Easy Come Easy Go
“It’s just fucked up, is what it is. I mean, you pour your heart and soul into something, spend two years trying to get it just right, and then four days after the release people are like: “yeah, that was cool – so when’s the next album coming out?” Our “NEXT” album, really!? Makes you wanna just physically hurt somebody, know what I mean?”. I can’t really say I do. After all, I’ve never spent two years perfecting anything other than my Netflix-user flow, but I nod empathically at my friend and gaze around the room. Most people in the hip party-venue – my frustrated friend included – are in the creative fields; self-employed musicians and struggling filmmakers. They’d probably know exactly what he means. With the introduction of streaming-services like Spotify and Apple Music, and pretty much unlimited access to media online, the way we consume culture has been completely altered, and while vinyl is experiencing a small renaissance, sales of CDs are continuing it’s rapid journey
Is there really any point making an album, if all we care about is a hit-single?
into extinction. And perhaps with them – the album format?
"We are nearing a point where some artists will more than likely break away from feeling like they have to deliver an album as their definitive piece of work and they will be happy with that. But I think the vast majority of musicians at the moment don’t want to hear it. You can see how to suddenly to be told, 'Well, you can record an album but, bar a small fanbase, most people are only ever going to hear one track, and if you don’t write that one hit track that is going to rise above the parapet, you may never get heard', is going to be a tough time for artists. But I think a new generation will emerge who will have less of a problem with that. Slowly,
artists are going to have to let go of the album. The digital revolution is transforming the industry and that is unstoppable, whether we like it is irrelevant”, says George Ergatoudis, head of music at BBC Radio 1 and 1Xtra in a 2014 interview with The Guardian. And, with a few recent exceptions like Adeles album “25”, Justin Biebers “Purpose” and David Bowies “Blackstar”, the trend of a single-based market has only grew stronger.
This is also true for the fashion industry – a notoriously capricious business – where small brands are finding new ways of marketing and distributing in a fast-paced climate. By scraping the traditional seasonal collection, Los Angeles-based Swede Anine Bing has built a profitable and highly coveted fashion brand almost exclusively marketed via social media. The former models Instagram account is followed by around 330 000 people, and by posting new items every week – while simultaneously releasing them in the official web shop – Anine has obviously found a formula that truly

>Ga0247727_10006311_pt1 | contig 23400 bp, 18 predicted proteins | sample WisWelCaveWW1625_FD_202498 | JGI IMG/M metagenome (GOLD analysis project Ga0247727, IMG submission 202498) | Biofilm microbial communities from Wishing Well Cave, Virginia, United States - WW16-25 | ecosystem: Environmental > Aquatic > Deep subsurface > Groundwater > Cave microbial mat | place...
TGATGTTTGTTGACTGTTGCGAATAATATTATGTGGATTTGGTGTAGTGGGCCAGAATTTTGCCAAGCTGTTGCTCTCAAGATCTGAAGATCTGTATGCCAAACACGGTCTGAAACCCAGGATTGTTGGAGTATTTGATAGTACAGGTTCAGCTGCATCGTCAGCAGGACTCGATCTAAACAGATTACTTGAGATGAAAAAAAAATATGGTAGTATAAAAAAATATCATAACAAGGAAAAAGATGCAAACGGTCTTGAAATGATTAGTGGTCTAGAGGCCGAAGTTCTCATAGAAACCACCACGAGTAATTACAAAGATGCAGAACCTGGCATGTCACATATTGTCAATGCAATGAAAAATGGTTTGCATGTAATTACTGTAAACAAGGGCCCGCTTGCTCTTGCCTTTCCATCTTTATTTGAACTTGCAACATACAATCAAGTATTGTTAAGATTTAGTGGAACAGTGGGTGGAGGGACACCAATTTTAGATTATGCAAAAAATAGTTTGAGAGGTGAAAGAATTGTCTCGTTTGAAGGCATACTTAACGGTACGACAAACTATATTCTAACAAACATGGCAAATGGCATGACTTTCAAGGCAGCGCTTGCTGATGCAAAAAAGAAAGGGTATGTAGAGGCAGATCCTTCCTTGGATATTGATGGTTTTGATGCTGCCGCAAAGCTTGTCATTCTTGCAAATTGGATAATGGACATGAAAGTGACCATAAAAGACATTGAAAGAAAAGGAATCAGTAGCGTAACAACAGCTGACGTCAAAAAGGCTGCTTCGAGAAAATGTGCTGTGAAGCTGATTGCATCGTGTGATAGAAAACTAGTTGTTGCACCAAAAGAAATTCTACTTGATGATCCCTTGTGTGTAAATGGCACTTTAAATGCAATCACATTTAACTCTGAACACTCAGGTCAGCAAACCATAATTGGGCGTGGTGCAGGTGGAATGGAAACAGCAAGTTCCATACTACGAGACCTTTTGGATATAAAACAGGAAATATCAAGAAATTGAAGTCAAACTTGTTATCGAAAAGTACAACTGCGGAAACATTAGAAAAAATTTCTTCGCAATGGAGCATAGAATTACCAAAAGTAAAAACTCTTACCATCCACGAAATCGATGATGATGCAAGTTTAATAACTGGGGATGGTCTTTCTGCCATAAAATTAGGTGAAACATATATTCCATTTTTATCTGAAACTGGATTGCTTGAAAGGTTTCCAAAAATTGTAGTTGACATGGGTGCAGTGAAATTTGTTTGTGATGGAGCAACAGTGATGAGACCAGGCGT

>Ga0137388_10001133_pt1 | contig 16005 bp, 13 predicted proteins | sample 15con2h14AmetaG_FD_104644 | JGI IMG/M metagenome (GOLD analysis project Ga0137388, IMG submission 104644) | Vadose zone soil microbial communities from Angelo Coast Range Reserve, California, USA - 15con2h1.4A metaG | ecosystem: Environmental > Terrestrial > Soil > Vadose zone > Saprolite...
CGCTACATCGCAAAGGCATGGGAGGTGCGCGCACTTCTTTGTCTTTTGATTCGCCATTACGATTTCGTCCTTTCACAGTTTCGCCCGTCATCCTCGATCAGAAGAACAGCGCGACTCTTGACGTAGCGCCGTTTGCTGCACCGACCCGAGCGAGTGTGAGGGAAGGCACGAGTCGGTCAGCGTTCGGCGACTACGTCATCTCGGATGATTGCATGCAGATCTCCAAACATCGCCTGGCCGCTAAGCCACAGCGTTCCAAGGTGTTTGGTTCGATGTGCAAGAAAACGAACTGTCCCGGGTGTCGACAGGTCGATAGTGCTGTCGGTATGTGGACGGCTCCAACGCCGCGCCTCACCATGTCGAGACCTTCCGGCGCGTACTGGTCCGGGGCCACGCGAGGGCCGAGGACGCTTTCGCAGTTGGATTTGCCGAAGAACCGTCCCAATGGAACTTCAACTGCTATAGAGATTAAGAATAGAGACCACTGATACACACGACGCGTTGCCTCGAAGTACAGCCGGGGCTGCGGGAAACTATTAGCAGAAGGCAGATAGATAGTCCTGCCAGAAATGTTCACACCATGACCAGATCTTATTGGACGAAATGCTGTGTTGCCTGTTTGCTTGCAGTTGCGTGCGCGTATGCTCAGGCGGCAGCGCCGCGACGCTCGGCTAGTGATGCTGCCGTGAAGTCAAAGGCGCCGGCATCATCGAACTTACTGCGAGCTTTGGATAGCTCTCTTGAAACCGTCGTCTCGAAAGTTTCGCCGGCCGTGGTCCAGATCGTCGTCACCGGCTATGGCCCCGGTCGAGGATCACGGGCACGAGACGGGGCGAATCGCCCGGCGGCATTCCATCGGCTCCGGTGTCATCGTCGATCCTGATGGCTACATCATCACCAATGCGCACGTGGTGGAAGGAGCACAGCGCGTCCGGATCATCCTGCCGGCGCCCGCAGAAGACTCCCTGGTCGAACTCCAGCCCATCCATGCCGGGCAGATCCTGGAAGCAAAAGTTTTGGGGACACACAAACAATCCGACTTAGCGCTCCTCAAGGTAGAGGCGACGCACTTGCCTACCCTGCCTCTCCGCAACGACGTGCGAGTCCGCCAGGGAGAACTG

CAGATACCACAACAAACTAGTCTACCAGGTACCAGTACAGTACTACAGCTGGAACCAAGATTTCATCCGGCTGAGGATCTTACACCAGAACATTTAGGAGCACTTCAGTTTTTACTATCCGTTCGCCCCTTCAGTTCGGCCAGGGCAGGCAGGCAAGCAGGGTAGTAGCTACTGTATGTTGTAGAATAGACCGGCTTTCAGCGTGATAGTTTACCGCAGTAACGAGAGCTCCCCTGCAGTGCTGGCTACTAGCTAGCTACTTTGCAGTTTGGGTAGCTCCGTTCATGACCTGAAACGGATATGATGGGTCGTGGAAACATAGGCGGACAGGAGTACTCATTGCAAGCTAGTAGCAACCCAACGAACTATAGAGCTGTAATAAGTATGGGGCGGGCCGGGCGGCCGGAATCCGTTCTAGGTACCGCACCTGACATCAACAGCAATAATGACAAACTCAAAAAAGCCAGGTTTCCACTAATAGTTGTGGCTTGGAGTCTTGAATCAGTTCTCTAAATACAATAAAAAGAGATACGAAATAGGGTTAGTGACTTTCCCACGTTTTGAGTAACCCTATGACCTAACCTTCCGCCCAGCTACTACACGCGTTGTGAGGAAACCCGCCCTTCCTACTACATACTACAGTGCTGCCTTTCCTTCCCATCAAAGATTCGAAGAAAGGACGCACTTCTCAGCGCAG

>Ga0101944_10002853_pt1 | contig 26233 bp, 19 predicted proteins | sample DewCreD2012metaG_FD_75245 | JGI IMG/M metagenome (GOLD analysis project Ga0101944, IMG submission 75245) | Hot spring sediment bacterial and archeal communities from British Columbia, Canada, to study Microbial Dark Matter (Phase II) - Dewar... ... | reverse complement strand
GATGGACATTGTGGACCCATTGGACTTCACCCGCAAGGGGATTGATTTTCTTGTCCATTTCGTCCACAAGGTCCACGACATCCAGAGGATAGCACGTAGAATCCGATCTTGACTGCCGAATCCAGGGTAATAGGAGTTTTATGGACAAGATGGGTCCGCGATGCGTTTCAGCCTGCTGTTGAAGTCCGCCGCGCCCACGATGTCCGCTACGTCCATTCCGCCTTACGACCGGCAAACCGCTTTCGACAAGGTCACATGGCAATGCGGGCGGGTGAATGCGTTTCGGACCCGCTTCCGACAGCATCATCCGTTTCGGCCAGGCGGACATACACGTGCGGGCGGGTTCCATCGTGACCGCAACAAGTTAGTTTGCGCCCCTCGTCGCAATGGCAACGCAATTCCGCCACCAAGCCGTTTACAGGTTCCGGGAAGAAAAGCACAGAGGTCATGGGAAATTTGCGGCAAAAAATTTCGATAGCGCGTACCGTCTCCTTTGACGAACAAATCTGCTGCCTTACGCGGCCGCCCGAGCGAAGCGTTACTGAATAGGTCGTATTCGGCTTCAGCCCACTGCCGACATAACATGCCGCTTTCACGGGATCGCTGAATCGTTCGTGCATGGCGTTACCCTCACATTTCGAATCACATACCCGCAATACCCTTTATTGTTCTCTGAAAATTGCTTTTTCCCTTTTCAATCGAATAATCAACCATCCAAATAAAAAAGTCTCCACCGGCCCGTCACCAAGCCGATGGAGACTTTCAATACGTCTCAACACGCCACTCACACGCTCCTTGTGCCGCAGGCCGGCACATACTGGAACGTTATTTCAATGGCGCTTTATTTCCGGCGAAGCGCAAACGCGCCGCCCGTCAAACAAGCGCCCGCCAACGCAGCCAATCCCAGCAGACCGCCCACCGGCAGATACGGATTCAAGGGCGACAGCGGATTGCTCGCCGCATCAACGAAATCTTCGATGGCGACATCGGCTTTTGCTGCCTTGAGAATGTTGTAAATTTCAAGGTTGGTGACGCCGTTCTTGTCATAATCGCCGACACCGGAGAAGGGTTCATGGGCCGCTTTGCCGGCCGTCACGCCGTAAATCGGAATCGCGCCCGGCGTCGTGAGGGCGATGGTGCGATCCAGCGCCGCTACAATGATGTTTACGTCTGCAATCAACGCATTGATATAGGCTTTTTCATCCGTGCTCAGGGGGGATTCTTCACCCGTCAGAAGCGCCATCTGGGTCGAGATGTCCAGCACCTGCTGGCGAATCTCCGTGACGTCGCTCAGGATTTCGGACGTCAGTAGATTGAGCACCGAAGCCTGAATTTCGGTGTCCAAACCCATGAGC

speaks to a restless market. To put it in music-industry terms: She’s not focusing on albums, just keeps dropping hit-singles. After only three years, Anine Bing now has 26 employees, stores in four major cities and yearly revenue in excess of 11,5 million dollars. “In 2016 we’ll be opening stores in Paris, Brussels and in San Francisco”, said Anine in an interview with Swedish business magazine DI Weekend. Whatever she is doing – it’s working.
So has it come to this? Is all future design and entertainment about quick fixes, about handling the publics ever shortening attention span and “pumping out singles”? Well, it might seem that way. But one cultural phenomenon in particular is going against the current and growing in strength, in many ways breaking the mold of contemporary pop-culture: Crowdfunding.
Having exhausted his personal savings, as well as the small financial grants given from local art-organizations, director David Sandberg took to creative funding-platform Kickstarter in the hope of raising a few thousand dollars to complete his childhood dream. His project, a short-film about a rouge cop with cobra-bite infused superpower travelling back in time to kill Hitler may have seemed like a hard sell, but the response was nothing short of astonishing. Over the following year more and more people gave their time and money, some going as far as to travel from distant parts of the world just to help out on set, just to make Kung Fury happen.
This has proven to be the case of many crowdfunded projects all over the globe, where an idea catches on and turns into a movement. Right now, if you want to find long-term dedication, patience, commitment and loyal customers in contemporary pop-culture, look to the web-based crowdfunding platforms. So yeah, maybe the “album” is dead. Maybe we’re a little more easily distracted, and prone for a quick-fix, but that doesn’t mean we’ve lost the capacity to dig deep. As they say, sometimes all it takes is a time-traveling-rouge-Kung Fu-cop to get us to commit.
Words: Jonas Pekkari
Design: Marc Strömberg
Model: Cecilia Gärding
[1,70 cm tall, wearing mens M]